Basketball is a sport for giant human beings, and it's tough for tiny guards to succeed unless they're blessed with insane skill or athleticism.

Iverson had both. 

According to Basketball-Reference, 248 players in NBA history have stepped foot on the hardwood and been 6'0" or shorter. Of all of them, only Chris Paul has earned more career win shares than Iverson, and no one else comes within an MVP-worthy season of the two diminutive guards. Tim Hardaway and Calvin Murphy are the only two other players to top 80 win shares. 

But how about if you sort the players by career points?

Iverson is over 6,000 points clear of the field. Murphy comes in second, and only 10 players have hit five figures. 

  1. Allen Iverson, 24,368
  2. Calvin Murphy, 17,949
  3. Tim Hardaway, 15,373
  4. Mookie Blaylock, 11,962
  5. David Wesley, 11,842
  6. Damon Stoudamire, 11,763
  7. Mark Price, 10,989
  8. Kenny Anderson, 10,789
  9. Guy Rodgers, 10,415
  10. Chris Paul, 10,326

But it's not just about the fact that Iverson is one of the best little guys of all time—if not the best. It's that he was one of the last of a dying breed. 

Per Basketball-Reference, in 2012-13, only six players 5'11" or shorter suited up for an NBA team: Ty Lawson, Nate Robinson, Isaiah Thomas, John Lucas, Josh Akognon and Justin Dentmon. The last two combined to play only five games, so they barely count. 

While players under 6'0" were quite common in the early days of the NBA, the same isn't true anymore. There was a spike following the ABA-NBA merger and the subsequent expansion of the league, but the little guys are becoming a rare breed. 

Iverson is one of the pound-for-pound greats, and there aren't likely to be many candidates in the coming years who can top him. Shorter players are harder to come by, as the human race naturally gets taller, and NBA teams gravitate more and more toward size and length. 

But LeBron James won't settle for labeling Iverson "one of."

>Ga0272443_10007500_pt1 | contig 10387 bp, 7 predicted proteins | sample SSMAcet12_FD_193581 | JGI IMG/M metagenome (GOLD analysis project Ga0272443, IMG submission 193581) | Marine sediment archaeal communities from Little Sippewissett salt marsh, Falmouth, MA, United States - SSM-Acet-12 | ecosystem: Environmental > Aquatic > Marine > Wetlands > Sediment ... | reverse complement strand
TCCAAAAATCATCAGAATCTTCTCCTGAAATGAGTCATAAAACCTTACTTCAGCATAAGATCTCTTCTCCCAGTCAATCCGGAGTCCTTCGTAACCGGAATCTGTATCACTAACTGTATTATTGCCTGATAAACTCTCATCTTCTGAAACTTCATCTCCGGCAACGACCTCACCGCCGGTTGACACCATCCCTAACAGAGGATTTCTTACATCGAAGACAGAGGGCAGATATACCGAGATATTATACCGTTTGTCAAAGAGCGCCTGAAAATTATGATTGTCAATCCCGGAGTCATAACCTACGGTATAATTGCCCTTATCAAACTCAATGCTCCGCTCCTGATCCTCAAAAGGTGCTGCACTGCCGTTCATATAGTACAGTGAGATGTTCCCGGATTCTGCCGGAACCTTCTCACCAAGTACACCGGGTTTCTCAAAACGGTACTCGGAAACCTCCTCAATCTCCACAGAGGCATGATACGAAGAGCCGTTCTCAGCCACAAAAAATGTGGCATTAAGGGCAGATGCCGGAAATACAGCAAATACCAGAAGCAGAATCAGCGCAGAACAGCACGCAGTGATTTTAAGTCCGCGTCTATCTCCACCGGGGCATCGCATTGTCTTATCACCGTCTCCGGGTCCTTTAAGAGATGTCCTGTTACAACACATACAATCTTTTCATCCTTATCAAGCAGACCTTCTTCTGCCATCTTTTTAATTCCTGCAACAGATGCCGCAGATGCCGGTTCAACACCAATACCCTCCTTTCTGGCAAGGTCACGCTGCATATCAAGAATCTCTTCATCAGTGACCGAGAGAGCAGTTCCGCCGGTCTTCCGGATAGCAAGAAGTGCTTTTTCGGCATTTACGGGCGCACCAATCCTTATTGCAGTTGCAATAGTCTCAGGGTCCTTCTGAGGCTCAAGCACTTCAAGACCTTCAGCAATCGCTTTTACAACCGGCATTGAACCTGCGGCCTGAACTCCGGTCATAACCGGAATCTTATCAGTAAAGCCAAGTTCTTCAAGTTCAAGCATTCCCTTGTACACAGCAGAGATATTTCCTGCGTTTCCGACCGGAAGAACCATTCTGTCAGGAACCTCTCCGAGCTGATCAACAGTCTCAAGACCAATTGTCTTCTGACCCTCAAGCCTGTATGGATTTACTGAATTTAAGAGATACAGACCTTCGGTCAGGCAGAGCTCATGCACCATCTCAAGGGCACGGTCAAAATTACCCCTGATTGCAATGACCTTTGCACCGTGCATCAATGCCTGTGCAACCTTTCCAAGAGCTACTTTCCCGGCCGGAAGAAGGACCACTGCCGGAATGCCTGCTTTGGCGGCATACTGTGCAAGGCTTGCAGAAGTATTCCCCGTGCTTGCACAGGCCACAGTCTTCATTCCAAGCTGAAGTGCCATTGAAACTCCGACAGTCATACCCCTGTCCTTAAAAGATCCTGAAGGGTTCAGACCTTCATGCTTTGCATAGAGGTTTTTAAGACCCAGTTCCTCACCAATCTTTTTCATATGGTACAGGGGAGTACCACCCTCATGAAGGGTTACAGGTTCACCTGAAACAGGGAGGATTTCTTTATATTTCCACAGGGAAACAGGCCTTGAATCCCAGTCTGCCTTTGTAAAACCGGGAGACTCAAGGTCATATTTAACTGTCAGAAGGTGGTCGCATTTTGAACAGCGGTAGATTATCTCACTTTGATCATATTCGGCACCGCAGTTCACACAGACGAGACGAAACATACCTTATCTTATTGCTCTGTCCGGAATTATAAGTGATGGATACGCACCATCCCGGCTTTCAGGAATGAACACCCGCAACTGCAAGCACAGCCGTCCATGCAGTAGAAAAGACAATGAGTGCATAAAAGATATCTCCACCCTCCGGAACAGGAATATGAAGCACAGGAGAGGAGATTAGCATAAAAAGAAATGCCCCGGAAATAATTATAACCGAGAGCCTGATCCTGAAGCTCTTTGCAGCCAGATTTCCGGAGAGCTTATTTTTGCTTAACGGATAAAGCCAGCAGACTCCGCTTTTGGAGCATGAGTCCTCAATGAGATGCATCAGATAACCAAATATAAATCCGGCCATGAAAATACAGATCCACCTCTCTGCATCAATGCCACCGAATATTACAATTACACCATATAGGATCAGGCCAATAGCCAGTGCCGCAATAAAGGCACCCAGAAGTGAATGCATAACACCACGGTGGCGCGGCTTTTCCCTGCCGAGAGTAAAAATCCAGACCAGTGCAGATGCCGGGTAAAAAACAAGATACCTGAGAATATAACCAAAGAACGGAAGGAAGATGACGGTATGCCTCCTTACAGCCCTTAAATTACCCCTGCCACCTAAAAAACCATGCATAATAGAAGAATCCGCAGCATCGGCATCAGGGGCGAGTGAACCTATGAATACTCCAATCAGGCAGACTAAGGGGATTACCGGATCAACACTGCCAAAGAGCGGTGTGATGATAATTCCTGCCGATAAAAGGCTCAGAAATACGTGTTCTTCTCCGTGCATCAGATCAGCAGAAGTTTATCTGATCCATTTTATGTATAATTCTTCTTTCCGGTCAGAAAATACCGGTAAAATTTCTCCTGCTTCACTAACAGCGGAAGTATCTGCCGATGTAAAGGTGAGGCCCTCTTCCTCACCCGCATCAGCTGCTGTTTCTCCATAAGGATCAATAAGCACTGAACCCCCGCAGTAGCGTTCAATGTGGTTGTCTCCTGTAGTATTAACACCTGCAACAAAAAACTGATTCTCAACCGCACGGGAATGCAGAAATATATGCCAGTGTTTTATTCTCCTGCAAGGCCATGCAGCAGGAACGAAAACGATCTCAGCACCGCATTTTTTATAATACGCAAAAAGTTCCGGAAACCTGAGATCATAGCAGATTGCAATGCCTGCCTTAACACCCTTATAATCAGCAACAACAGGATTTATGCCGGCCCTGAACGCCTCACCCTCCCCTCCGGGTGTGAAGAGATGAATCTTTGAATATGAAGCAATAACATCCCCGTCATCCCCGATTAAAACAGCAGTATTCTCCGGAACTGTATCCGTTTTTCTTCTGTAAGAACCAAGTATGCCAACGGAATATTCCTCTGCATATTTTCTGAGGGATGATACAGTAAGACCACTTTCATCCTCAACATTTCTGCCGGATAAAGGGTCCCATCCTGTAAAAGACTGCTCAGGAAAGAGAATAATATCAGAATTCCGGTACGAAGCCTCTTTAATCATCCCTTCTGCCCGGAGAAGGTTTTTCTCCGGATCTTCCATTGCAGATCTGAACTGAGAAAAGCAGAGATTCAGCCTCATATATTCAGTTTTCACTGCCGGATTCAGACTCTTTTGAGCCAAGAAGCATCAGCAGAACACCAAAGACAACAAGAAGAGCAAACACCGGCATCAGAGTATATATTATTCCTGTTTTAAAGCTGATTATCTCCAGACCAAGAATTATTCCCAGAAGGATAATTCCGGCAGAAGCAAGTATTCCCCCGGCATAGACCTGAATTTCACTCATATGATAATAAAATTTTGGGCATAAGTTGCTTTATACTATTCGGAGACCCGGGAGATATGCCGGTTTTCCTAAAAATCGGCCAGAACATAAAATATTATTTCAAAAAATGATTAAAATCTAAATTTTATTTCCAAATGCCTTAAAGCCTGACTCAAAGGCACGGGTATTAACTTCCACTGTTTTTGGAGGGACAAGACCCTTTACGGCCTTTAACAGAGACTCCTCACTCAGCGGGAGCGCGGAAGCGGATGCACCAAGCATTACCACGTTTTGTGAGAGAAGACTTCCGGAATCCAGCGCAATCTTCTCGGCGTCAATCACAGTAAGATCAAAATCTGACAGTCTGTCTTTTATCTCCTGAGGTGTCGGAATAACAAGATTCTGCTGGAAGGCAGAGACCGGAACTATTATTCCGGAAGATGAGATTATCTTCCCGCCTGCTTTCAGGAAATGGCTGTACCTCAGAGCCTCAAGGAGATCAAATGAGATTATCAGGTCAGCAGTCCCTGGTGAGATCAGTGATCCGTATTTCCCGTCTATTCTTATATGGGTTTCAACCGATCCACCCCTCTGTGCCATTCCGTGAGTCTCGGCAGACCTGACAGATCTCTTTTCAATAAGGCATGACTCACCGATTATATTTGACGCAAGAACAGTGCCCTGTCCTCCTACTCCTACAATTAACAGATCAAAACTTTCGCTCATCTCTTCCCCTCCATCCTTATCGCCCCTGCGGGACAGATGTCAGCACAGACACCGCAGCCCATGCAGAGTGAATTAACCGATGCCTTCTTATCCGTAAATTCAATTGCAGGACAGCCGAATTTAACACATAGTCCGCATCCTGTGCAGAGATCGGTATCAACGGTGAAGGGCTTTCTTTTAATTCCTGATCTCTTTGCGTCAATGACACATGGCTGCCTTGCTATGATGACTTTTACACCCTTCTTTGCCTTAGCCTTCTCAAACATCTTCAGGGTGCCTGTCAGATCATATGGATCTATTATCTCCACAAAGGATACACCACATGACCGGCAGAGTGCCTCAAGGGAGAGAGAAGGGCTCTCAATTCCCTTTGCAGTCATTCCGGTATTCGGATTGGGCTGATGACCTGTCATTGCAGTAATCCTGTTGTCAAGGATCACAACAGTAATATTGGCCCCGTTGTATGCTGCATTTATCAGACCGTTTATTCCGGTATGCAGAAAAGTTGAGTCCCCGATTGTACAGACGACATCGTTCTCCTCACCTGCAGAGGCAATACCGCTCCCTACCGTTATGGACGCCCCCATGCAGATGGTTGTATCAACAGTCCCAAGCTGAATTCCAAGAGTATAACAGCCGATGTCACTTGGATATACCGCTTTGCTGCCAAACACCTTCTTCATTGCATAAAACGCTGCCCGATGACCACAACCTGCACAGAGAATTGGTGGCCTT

He expanded on that thought in an interview with ESPN's Chris Broussard

They say he was 6 feet, but AI was like 5-10½. Do we even want to say 160? 170 [pounds]? Do we even want to give him that much weight? And he played like a 6-8 2-guard. He was one of the greatest finishers we've ever seen. You could never question his heart. Ever. He gave it his all. AI was like my second-favorite player growing up, after MJ.

It's tough to imagine that we'll ever see a player like that again. Not only are his efficiency numbers prohibitive of it, but so too is his small stature. 

Of the current tiny guards in the NBA, it's tough to compare any of them to Iverson. Lawson is a well-rounded player who thrives off making the right decisions. Robinson is an explosive player who likes to function as a spark off the bench. Thomas may be the closest thing to AI, except he's really, really, really just a poor man's Iverson. 


Disappearance of One-Man Teams

Part of what made Iverson so special was his ability to completely carry a team on his shoulders, even though they weren't too far from the floor. 

Take the 2000-01 season when he led the Philadelphia 76ers into the NBA Finals, where they eventually fell 4-1 to an unstoppable Los Angeles Lakers squad. Only four players on that team averaged double digits in the points column: Aaron McKie, Theo Ratliff, Dikembe Mutombo (the 34-year-old, washed-up version) and Iverson. 

Ratliff was the No. 2 scorer on the team, putting up 12.4 points per contest. Iverson averaged 31.1. 

In the playoffs, Iverson increased his scoring output to 32.9 points per game, and only McKie and Mutombo joined him in the above-10 category. 

I'd be selling the team short if I failed to mention Eric Snow, who was a fantastic distributor but couldn't score to save his life.

However, the point still stands. This was Iverson's team, and it truly went as far as he could carry it. 

Want to take a guess at how many players in last year's postseason averaged more points per game than the combined output of the No. 2 and No. 3 scorers on their team? 

Carmelo Anthony barely did, but his New York Knicks weren't able to advance to the NBA Finals, falling instead to the Indiana Pacers in the conference semifinals. And there was no one else. 

One-man teams are a thing of the past, a relic of a time when the league wasn't as deep and "Big Threes" didn't exist with such alarming frequency. Now, it takes an entire team effort to advance into the later stages of the postseason, and it's inordinately difficult for one player to carry a squad. 

What Iverson did, even if he retired without any rings (well, the NBA-championship variety) on his fingers, was truly special and won't be replicated for a long time. 

Over the next handful of years—decades, even—we'll see a lot of players come and go. Stars will rise and fall. Scoring champions will emerge, as will a few smaller studs. 

But there's one thing we won't see: another Iverson.